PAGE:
Millions face hunger as African cities impose coronavirus lockdowns
By Libby George and Katharine Houreld LAGOS/NAIROBI (Reuters) - Shehu Isah Daiyanu Dumus has run out of cash and says he only has a few handfuls of cassava flour left to eat. The 53-year-old paraplegic man usually sells phone cards. But an extended lockdown to fight the new coronavirus in Nigeria's biggest city, Lagos, has left him stranded.
By Libby George and Katharine Houreld
LAGOS/NAIROBI (Reuters) - Shehu Isah Daiyanu Dumus has run out of cash and says he only has a few handfuls of cassava flour left to eat.
The 53-year-old paraplegic man usually sells phone cards. But an extended lockdown to fight the new coronavirus in Nigeria's biggest city, Lagos, has left him stranded.
The Lagos state government sent him a text after the lockdown began on March 30 saying he would receive a food parcel. But no food came, and with government offices closed, he had no idea when or how he would get any.
"I am sure that if this coronavirus did not kill people with disability, definitely this order of stay at home will kill people," he told Reuters outside a building near the airport where a friend is letting him stay.
Hunger and anger are building in Lagos and other major African cities with little or no social safety net to protect the poor from the economic fallout of the COVID-19 pandemic.
The World Food Programme says at least 20% of Africa's 1.2 billion people are already undernourished - the highest percentage in the world.
The combination of widespread poverty, reliance on imported food and price spikes due to the epidemic could prove deadly if African governments don't act quickly, it says.
Under new restrictions in Nigeria, Kenya and South Africa, millions who once lived on daily wages are running out of food.
Many work as traders, labourers or craftsmen in the informal sector, which accounts for 85% of employment across the continent, and must now stay home with no savings as a buffer.
"A WAR ZONE"
In Lagos, three out of seven of its 20 million residents can't always get enough food under normal circumstances, according to the Lagos Food Bank Initiative, a nonprofit. The 14-day lockdown, extended by another two weeks on Monday, has thrown millions more into need.
Food prices spiked as residents raced to stock up. Imported rice rose 11% and the price of garri, a staple made from cassava, nearly doubled, said Lagos-based risk consultancy SBM Intelligence.
Michael Sunbola, the food bank's president, said his organization was getting 50% more calls than usual from frantic residents. Some trek for five hours to collect food.
As his team unloaded rice, beans, oil and cassava flour this month in Agboyi Ketu, he said many would struggle as the shutdown continues.
"We are afraid some people might starve," Sunbola said.
The Lagos state government is trying to help. It distributed 200,000 food packs during the first weeks of the lockdown and aims to give out 2 million as soon as possible, Agriculture Commissioner Gbolahan Lawal told Reuters.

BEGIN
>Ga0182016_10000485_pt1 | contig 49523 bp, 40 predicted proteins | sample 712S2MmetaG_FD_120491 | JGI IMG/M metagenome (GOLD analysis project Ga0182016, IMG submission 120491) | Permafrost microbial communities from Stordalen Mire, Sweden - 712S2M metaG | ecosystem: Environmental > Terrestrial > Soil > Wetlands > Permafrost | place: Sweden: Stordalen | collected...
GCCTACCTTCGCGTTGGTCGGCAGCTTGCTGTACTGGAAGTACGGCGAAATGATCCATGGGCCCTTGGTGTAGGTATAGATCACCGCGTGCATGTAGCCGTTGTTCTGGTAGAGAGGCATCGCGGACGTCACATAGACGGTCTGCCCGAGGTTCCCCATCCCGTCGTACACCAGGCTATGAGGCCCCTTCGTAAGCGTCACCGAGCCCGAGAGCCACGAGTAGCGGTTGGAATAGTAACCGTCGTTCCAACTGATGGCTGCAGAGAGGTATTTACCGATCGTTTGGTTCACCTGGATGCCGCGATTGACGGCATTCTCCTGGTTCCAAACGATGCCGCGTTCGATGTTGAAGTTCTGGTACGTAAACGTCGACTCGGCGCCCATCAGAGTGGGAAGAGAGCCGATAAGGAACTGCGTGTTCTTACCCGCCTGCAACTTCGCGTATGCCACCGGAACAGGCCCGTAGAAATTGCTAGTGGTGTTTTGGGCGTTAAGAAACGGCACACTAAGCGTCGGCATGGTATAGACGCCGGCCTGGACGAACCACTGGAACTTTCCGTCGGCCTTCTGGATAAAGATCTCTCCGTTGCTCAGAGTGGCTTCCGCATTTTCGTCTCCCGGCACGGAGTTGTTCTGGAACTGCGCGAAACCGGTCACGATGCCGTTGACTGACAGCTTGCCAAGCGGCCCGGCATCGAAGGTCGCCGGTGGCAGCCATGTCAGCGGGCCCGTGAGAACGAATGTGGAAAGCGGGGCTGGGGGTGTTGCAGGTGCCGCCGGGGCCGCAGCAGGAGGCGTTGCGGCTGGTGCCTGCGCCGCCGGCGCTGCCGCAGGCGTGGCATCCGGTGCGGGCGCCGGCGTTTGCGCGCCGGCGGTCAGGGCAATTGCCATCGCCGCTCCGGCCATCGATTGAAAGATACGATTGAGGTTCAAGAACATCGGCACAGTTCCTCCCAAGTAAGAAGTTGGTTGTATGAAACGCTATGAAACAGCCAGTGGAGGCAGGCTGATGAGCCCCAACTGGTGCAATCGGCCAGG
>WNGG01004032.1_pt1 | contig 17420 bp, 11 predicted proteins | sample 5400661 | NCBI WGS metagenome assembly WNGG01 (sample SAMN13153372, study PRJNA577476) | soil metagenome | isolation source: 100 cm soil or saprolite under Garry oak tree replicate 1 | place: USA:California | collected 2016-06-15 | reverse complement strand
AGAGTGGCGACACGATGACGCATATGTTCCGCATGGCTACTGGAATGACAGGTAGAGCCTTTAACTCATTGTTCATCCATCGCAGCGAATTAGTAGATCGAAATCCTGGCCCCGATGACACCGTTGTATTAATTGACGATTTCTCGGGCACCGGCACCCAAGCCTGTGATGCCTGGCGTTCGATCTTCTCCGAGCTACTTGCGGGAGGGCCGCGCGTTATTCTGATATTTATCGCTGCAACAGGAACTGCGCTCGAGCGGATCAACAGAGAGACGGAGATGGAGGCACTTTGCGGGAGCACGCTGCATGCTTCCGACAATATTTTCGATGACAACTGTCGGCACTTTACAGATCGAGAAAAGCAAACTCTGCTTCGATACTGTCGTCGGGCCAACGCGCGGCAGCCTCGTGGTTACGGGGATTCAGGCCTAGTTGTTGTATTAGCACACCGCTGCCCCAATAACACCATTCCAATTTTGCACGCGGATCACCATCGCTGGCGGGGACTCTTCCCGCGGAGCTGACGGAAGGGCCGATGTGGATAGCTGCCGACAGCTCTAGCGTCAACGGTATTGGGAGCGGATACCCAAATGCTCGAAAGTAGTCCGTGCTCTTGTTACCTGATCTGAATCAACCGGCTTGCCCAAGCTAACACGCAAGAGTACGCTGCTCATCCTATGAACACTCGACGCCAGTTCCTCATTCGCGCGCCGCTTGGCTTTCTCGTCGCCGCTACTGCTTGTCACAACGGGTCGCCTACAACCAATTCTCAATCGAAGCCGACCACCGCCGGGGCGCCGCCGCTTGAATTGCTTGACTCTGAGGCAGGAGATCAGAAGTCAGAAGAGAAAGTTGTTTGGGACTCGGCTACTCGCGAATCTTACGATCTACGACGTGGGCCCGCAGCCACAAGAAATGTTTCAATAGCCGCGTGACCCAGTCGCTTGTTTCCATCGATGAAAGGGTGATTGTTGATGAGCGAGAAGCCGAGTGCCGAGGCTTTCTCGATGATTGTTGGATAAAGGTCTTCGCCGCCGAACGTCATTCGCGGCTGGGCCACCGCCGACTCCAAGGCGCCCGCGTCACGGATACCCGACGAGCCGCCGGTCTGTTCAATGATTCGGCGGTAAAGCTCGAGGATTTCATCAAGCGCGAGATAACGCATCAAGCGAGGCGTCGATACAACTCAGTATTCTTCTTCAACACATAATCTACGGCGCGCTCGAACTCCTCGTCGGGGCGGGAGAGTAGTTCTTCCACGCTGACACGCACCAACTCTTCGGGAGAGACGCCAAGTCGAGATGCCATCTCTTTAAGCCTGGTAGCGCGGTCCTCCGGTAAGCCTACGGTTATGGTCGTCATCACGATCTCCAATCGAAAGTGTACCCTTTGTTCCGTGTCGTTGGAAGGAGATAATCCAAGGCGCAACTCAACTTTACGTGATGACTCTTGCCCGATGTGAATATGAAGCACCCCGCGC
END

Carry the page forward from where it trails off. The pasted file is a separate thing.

The federal government has promised cash grants for the poorest Nigerians, and food vouchers.
But videos online show angry Lagos residents tearing apart what they consider paltry offerings.
Lawal said those people did not understand that the aid was meant only for the most vulnerable. But officials acknowledge they are barely scratching the surface of the problem.
Mohammed Zanna, with the Nigerian Slum/Informal Settlement Federation, said desperate residents mobbed his truck when he tried to deliver food for the disabled on Monday in the run-down Agege neighbourhood.
Gangs of men armed with machetes, cutlasses and iron bars prowled the area as he sped away, dodging burning tyres.
"It is a war zone," he said, and the group can no longer distribute food in some neighbourhoods without police escorts.
Police said they had deployed extra units to tackle the crime wave.
Kenya has imposed a night curfew and forbidden most movement - apart from food - in and out of the capital, Nairobi, the country's coronavirus epicentre.
On Sunday, hundreds of desperate residents in the city's biggest slum, Kibera, stampeded during an aid distribution by opposition leader Raila Odinga. The next day, the government banned direct donations, insisting they go through government to prevent "unnecessary disorder".
Kennedy Odede, whose charity Shining Hope for Communities works in Kibera, said the restrictions could cause more unrest.
"Food is more important than corona," he said. "The government must see how people are desperate - they will risk their life for food."
In South Africa's Gauteng province - which includes Johannesburg and Pretoria – the government is distributing food to 54,000 people deemed vulnerable due to a nationwide lockdown.
But even before the restrictions, at least 16% of Gauteng's 12 million people needed food aid, according to government estimates.
"The reality is that we underestimated the number of poor ... (and) homeless people," said Panyaza Lesufi of the Department for Social Development.
Back in Lagos, Dumus managed to reach a state worker after Reuters gave him a flyer distributed by Lawal's team. But he said he has yet to receive any government aid.
He noted that the government is seeking private donations to fight COVID-19.
"Even the federal government now is begging," he said.
(Reporting by Libby George in Lagos and Katharine Houreld in Nairobi; Additional reporting by Tim Cocks in Johannesburg; Editing by Alexis Akwagyiram, Alexandra Zavis and Giles Elgood)
This story has not been edited by Firstpost staff and is generated by auto-feed.
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